A smart bookmark that tells writers if you have not been reading their book lately so the writer can tweet you and scold you. (I loved this one.)

Jeans made of denim chewed by by lions and tigers in the zoo.

A virtual pet for kids--OK, a keyboard--but if they won't walk and feed it, it dies.

A device to see if each of your cats is healthy based on a face print.

An insurance policy that gives you cash back if you buy health food.

There were more, too. Go to http://springwise.com.

Now, I am thinking combinations...

A Swedish gallery owner chewed by tigers.

A tiger face print to see if the beast is well enough to chew on an art purveyor.

An all purpose video of someone throwing a book out a window  to send to a nagging author.

Let me consult Jibo. I don't know what I would do without that little ...er...guy.  

Sunday, July 20, 2014

The dopamine connection?

Parkinson's patients suffer from a shortage of the brain chemical dopamine--and this is stimulated to help with Parkinson's symptoms.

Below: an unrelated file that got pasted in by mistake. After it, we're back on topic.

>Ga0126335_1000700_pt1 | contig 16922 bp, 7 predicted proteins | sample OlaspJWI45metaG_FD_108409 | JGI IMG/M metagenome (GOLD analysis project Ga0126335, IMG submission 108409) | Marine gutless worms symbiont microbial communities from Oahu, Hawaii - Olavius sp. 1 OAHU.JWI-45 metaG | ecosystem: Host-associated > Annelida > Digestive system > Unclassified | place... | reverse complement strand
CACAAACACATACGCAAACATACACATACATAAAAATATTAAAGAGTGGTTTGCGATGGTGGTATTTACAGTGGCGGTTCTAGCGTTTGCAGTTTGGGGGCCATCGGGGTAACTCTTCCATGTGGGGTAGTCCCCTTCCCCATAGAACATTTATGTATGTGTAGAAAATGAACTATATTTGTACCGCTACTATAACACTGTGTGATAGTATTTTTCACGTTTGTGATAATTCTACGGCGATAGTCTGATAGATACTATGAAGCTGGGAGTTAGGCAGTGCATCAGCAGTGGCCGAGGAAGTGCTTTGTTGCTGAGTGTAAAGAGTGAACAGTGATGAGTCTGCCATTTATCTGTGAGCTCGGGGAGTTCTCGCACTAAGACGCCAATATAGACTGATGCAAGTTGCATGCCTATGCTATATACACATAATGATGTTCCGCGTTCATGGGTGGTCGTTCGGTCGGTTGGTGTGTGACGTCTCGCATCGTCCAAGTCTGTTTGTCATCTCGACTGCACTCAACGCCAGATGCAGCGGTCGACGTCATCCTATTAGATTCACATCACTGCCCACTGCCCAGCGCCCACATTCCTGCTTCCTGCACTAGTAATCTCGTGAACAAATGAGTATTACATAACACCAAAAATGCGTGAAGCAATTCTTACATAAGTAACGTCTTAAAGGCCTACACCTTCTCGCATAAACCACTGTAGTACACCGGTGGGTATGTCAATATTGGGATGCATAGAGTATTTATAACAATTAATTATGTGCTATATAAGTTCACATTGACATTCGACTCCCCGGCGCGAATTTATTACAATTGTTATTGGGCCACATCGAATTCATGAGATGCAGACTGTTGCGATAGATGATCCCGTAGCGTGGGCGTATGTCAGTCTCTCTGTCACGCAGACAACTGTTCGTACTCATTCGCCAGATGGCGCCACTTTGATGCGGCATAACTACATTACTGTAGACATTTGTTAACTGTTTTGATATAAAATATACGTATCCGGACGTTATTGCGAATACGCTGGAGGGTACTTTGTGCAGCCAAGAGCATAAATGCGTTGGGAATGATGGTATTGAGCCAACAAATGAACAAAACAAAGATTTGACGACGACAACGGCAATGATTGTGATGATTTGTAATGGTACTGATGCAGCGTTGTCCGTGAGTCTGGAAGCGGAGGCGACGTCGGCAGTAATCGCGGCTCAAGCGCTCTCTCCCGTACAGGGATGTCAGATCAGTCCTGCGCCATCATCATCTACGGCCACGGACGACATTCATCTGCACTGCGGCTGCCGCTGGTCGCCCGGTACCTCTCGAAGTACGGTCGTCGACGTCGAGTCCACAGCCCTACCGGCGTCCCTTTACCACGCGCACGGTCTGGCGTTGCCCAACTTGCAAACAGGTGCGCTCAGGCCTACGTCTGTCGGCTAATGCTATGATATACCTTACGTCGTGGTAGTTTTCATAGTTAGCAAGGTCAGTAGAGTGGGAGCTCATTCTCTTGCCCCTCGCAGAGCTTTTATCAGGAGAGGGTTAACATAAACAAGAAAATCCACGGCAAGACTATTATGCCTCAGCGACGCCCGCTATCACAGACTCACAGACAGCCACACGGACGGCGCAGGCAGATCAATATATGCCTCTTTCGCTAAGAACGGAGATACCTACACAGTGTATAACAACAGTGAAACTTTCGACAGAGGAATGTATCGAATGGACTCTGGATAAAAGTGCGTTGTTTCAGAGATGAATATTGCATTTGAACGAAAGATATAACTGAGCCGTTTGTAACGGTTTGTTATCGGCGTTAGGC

Two years ago, Prof Rivka Inzelberg at Tel Aviv University in Israel discovered that her Parkinson's patients were suddenly more creative. Instead of sending her candy, they sent home-made gifts.

Parkinson's results when nerve cells in the brain die, causing a lack of dopamine, thus interfering with motion and coordination.

In a story by Ellie Zolfagharifard (Daily Mail, July 18, 2014), one patient experienced too much of a good thing. She was not an artist, but after starting a new medication, she painted 2,000 canvases in 18 months.

She could not even hold onto her job--so intense was her desire to paint.

Other patients are seized by gambling or sex addictions.

So is this good or bad? Maybe just interesting...

Thursday, July 10, 2014

Name must also be creative

I read about a service in California (thus far) that provides vetted teachers and nannies to offer safe rides home for kids.

The name of it? SHUDDLE.

Pretty close to "shudder" and the white van, if you ask me. I know it's supposed to be a spelling of SHUTTLE, but that isn't what it "says."

I also read about a questionably advised device you wear on your wrist and it zaps you when you miss your fitness or other goals.

The name? PAVLOK. Pavlov's dog--get it? I liked that one.

I used to "name" for a big NY agency--drop me a line if you are fretting over a name.